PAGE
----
Not quite.

Once the book goes on your shelf, the spine becomes the only visible part.  If you’re in a library or one of the ever-declining number of brick-and-mortar bookstores, it’s also the spine that first announces and advertises a book’s existence and contents.  (Yeah, I know.  A few books are displayed face-up on tables.  However, those titles tend towards “The Philosophical Meditations of Justin Bieber” and similar drivel.)  And it’s the spine that announces your intelligence to all guests, unless of course you only bought the books to look smart.  In that case, the spines announce your good taste until some incredulous fiend asks you about them.

In my case, the book spines broadcast my superior intelligence and I’d like to share some details with you.


This is my image of my books that display my intelligence for all to see.

As you can see, the spines range from purely functional to highly decorative to advertorial to none of the above.  Derek Walcott’s publisher (you can’t miss its presence on the spine) decided to go with dull green and huge lettering for its spine.  You can’t miss that spine on a shelf and you’ll never forget who published it, if you can figure out whether Omeros or Noonday is the publisher.  “Derek Walcott” is obviously the title, the same way Mr. Copperfield wrote a book called “Charles Dickens.”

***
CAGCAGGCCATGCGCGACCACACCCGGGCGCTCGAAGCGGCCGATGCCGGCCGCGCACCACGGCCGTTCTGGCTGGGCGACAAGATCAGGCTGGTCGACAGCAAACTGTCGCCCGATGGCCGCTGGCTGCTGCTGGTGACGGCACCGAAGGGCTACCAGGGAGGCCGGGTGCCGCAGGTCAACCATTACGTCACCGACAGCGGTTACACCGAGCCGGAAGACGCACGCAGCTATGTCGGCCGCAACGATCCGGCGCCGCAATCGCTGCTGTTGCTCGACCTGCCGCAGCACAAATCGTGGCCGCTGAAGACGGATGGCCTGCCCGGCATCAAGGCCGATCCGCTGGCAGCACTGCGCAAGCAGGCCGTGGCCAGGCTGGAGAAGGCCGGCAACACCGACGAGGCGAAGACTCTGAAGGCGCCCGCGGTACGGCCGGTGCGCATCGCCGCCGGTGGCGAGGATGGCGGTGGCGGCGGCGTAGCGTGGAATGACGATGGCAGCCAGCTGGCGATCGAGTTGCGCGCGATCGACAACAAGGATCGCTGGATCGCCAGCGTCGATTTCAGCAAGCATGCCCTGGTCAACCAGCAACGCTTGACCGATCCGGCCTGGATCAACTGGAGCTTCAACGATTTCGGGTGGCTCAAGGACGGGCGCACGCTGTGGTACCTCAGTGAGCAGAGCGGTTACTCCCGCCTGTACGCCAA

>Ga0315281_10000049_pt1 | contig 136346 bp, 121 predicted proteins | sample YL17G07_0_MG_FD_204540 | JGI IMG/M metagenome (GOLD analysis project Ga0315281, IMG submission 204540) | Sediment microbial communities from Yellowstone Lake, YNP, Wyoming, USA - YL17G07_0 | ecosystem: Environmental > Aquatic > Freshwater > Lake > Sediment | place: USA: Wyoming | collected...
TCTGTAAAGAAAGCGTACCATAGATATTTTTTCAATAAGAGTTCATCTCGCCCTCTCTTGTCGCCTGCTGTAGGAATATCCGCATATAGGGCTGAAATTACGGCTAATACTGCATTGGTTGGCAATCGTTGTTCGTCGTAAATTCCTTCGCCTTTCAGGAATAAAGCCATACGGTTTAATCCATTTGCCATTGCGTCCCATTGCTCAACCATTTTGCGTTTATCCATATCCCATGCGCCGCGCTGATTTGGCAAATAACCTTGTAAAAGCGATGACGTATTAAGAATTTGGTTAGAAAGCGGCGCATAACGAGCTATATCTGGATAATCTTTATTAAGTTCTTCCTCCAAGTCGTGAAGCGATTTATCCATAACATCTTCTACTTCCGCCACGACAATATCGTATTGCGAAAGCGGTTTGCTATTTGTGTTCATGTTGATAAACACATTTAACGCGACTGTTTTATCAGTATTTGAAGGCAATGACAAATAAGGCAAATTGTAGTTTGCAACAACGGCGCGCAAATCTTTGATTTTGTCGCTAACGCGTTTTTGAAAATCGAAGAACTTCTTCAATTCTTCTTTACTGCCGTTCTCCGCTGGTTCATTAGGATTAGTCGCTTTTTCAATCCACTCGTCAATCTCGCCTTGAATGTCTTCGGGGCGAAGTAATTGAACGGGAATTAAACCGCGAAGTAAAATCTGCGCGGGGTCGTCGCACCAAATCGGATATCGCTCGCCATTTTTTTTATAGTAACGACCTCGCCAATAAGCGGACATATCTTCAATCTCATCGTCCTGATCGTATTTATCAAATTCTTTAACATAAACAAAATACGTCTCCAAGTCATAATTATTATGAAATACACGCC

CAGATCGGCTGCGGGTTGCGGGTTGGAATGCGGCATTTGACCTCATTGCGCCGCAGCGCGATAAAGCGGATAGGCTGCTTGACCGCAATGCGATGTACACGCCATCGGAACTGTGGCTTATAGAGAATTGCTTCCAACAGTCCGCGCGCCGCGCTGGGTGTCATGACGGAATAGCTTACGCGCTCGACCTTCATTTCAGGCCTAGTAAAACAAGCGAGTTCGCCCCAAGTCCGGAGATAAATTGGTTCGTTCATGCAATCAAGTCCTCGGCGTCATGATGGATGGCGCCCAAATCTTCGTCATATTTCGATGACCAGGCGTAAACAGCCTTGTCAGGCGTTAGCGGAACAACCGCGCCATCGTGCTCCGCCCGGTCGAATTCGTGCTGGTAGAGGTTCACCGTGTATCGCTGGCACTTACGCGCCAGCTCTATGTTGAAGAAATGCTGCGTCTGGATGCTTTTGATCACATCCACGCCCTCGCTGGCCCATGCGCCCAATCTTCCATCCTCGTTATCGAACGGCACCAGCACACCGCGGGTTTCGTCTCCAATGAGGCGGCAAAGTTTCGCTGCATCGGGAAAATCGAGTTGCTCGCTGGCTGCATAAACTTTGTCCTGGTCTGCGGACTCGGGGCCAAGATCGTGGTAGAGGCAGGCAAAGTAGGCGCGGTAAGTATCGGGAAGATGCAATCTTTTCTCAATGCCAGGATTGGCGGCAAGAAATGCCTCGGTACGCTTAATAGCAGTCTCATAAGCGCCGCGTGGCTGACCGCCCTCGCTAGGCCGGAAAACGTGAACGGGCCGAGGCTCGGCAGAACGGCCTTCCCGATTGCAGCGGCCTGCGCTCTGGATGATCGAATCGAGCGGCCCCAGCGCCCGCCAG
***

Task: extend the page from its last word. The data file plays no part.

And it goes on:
Cover of "Omeros"

Oh, this clears things up.

Penguin Classics went in the opposite direction on its spine for “Monkey.”  We get tiny print for all text and a small picture for the publisher’s logo.  You could easily miss this title on the shelf, but I guess they decided that their “classics” line needed to look more distinguished and illegible to the low-eyesight crowd than “Year of the Hare,” which features a cute little bunny.  For a book called “Monkey,” how hard would it have been to make that spine stand out like “Hare” does?  Monkeys are cute too, especially wise playful monkeys like the book’s protagonist.  Ironically, the front cover of “Monkey” features the monkey while the hare is reduced to a minor detail on its front cover.  I don’t get it.  Why pull on people’s animal-loving heartstrings on the spine or cover, but not both?  Methinks those publishing executives need to improve their marketing techniques.

“My Name is Red,” subject of a recent post, goes even further with the ornamentation while giving viewers a title they don’t have to tilt their heads to read.  Considering the book’s contents, the pictorial element couldn’t be avoided and my shelf is happy to house a work of art.  I wish “Life and Death Are Wearing Me Out” had similarly managed to recapture the interesting graphic design from its front cover.